Cookies that freeze?
November 27, 2012 11:14 AM   Subscribe

I love to bake cookies for the holidays. I'd like to do most of my baking the second weekend of December (8 & 9), but that's earlier than I've done my baking in the past. Do you have recipes for cookies that freeze well? Preferably after baking?

I'll also entertain recipes for dough that can be frozen with the caveat that the cookies can be shaped before freezing (so that I can just put them on a sheet to thaw then bake). I'm also open to bars, breads, and muffins. Anything I can do ahead and freeze.
posted by kimdog to Food & Drink (8 answers total) 10 users marked this as a favorite
Any kind of chocolate chip cookie recipe freezes exceptionally well. If you make them thin enough, they're really nice and crunchy while still frozen, and they won't break your teeth!
posted by xingcat at 11:19 AM on November 27, 2012

Trader Joe's sells frozen macarons, and the texture upon defrosting is just like the kind I've had in fancy French places.

You can freeze Dorie Greenspan's World Peace Cookies (which are chocolate & fleur de sel sables) either as a log or as sliced-but-unbaked cookies.

I love Nick Malgieri's Cantuccini (hard biscotti, made for dunking) and while I have not frozen them, the texture and dryness makes me think they would freeze perfectly after the second bake. If you were going to, say, coat them partially in melted chocolate, you might wait to do that until they're defrosted and you're closer to serving time.
posted by bcwinters at 11:38 AM on November 27, 2012

I think most cookies freeze well. My mom starts her Christmas baking in October, and freezes EVERYTHING. She waits until they're thawed to add "garnishes" (drops of jam in the thumbprint cookies, a dusting of powdered sugar on her bite-sized brownies, the drizzle of chocolate on her shortbread, etc). But other than that, she's never had a problem freezing any of the 20 some-off varieties of cookies she makes on a yearly basis.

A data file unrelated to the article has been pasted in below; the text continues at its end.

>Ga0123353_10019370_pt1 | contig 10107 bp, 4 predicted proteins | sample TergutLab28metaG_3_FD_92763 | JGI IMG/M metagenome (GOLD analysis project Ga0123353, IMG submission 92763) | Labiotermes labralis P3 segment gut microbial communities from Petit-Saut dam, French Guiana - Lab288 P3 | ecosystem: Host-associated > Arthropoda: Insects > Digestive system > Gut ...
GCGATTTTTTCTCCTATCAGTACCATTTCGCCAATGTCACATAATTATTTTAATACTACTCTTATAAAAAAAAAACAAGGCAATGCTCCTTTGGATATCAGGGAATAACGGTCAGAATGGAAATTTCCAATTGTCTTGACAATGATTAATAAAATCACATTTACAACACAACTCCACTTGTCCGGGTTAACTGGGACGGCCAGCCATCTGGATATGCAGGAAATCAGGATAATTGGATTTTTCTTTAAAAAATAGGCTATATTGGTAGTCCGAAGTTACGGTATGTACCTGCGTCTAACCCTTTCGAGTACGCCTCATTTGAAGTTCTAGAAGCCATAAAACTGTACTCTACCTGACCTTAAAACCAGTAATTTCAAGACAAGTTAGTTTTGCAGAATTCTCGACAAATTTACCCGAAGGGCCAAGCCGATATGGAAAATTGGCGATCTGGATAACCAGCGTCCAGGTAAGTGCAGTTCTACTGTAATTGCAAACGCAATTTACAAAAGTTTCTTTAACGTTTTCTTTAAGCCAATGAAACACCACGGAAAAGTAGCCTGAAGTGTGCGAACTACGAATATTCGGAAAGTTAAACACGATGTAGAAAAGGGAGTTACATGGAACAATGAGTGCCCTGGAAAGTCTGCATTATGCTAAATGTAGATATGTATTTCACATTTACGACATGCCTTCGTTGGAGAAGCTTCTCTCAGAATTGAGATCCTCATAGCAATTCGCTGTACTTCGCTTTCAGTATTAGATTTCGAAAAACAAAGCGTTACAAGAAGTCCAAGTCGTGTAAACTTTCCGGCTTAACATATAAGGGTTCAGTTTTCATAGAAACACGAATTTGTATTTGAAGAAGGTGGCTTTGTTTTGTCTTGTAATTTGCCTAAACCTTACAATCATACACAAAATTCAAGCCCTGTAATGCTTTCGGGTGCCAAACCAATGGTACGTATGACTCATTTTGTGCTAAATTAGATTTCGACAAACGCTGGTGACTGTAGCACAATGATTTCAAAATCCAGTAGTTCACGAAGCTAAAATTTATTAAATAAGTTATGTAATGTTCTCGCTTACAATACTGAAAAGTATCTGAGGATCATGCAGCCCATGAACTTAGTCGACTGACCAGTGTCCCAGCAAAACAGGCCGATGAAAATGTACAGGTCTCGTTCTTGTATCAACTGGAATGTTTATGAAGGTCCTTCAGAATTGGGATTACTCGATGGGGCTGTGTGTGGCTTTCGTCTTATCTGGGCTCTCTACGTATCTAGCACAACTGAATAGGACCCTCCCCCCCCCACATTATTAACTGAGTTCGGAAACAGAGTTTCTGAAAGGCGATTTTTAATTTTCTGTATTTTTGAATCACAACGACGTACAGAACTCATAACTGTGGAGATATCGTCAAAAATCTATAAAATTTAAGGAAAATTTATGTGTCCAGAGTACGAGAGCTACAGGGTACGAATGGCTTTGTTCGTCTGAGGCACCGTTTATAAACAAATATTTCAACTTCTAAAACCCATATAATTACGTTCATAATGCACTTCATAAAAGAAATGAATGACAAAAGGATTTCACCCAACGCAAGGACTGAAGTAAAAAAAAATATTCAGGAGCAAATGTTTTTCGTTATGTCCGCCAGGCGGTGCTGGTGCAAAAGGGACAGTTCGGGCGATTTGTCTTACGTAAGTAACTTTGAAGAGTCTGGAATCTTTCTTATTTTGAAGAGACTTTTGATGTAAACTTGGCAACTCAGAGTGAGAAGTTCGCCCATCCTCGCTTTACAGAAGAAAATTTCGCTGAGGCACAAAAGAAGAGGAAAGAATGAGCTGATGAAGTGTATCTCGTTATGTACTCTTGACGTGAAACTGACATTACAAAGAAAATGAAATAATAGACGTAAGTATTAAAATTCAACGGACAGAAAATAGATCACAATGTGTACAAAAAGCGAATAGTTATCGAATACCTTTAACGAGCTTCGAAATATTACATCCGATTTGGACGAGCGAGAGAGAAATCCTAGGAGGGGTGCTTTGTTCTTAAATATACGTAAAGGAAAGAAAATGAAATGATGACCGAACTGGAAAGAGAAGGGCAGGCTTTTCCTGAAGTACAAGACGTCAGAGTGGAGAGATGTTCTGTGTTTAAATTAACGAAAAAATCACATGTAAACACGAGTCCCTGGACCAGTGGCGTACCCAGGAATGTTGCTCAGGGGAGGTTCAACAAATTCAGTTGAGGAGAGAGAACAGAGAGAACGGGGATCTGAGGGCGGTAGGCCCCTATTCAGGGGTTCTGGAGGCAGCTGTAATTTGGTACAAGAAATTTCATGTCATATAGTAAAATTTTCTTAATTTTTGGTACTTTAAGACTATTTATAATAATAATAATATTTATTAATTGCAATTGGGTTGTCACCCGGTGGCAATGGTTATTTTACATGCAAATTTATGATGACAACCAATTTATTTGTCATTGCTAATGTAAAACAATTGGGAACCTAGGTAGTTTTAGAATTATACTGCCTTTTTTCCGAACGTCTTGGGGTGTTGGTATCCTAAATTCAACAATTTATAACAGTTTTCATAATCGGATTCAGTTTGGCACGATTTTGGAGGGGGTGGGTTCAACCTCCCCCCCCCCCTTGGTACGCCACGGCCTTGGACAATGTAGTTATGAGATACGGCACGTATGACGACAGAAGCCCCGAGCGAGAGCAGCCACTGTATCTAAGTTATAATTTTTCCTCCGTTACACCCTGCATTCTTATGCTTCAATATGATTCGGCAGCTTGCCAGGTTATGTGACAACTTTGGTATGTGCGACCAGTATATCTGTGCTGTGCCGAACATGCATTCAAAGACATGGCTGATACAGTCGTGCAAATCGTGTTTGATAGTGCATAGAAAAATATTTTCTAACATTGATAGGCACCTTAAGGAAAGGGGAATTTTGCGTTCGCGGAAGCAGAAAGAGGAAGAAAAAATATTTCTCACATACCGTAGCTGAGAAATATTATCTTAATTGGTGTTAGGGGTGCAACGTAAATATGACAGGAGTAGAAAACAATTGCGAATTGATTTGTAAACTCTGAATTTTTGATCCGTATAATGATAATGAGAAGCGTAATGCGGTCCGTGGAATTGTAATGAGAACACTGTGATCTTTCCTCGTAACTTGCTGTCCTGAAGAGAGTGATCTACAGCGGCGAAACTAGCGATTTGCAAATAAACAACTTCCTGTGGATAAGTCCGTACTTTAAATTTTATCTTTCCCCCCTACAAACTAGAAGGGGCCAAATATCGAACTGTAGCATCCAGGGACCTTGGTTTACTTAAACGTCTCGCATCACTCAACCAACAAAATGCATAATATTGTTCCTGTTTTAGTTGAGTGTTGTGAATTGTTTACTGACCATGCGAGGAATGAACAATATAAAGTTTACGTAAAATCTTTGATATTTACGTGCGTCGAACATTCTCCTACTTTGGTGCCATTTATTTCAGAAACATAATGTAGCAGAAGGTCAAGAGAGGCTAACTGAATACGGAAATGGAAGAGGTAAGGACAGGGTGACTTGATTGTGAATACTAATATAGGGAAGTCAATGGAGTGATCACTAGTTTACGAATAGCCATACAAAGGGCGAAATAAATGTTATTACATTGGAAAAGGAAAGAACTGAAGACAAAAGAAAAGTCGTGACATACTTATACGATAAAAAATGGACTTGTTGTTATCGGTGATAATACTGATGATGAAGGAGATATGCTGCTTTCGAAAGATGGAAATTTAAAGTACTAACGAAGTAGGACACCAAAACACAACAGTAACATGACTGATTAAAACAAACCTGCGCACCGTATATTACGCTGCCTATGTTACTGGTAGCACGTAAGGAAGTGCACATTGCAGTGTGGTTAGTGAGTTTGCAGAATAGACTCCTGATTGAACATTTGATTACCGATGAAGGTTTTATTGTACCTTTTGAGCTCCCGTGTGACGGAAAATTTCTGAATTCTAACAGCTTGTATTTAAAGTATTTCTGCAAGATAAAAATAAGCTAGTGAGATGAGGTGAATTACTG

Actually, now that I think about it, she even freezes her Hungarian cookies with the fruit filling already inside, and they defrost just fine. (That's A recipe for them, may or may not be HER recipe :)
posted by AlisonM at 1:22 PM on November 27, 2012

Go ahead and freeze them all, but in separate containers for each type of cookie. Otherwise the moisture differences can make hard cookies soft, for example. Or the flavoring extracts can migrate tastes a little between cookies.
posted by Malla at 2:16 PM on November 27, 2012

Growing up in a cookie-crazy family (7 kinds of cookies absolutely required even for a weekday get-together) we usually froze all kinds of cookies for at least a month - about how long they lasted, although sometimes more.

Agreed that you should store only the same types of cookies in the same plastic container, and make sure that it has a good, well fitting lid. Masking tape and sharpie will allow you to mark the containers so you don't have to open them unnecessarily - thereby introducing moisture. Sometimes adding a sheet of paper towel between layers in the container will help control the moisture in cookies that are intended to be hard.

Make sure to thaw by keeping them at room temperature for a little while on the serving plate, don't be tempted to microwave them.
posted by gemmy at 9:10 PM on November 27, 2012

Pumpkin chocolate chip cookies are awesome for the freezer. Welsh cookies (which are really more like a dry skillet fried biscuit) and almond tea cakes (the first hit on google from a Taste of Home) also fare really well.

My mother is an obsessive holiday cookie maker and I've learned A LOT from her. She generally only freezes the ones that are studier (like the ones I've listed above) and that's only when the cookies are made more than 2 weeks before the holiday. Generally, she stores them in big tins or other air tight containers, with wax paper in between the layers of cookies, in the coldest place in the house. They keep just fine for about a month.
posted by godshomemovies at 6:45 AM on November 28, 2012

I make rugalach every year, using a recipe similar to this one, and they freeze really well. I put them in airtight containers after baking, and they keep for months. To defrost, just put them out on a plate for an hour or so.
posted by msbubbaclees at 12:33 PM on November 28, 2012

Thanks for the feedback! Seems like I can probably bake and freeze most of my usual cookies, then.
posted by kimdog at 7:11 AM on November 29, 2012

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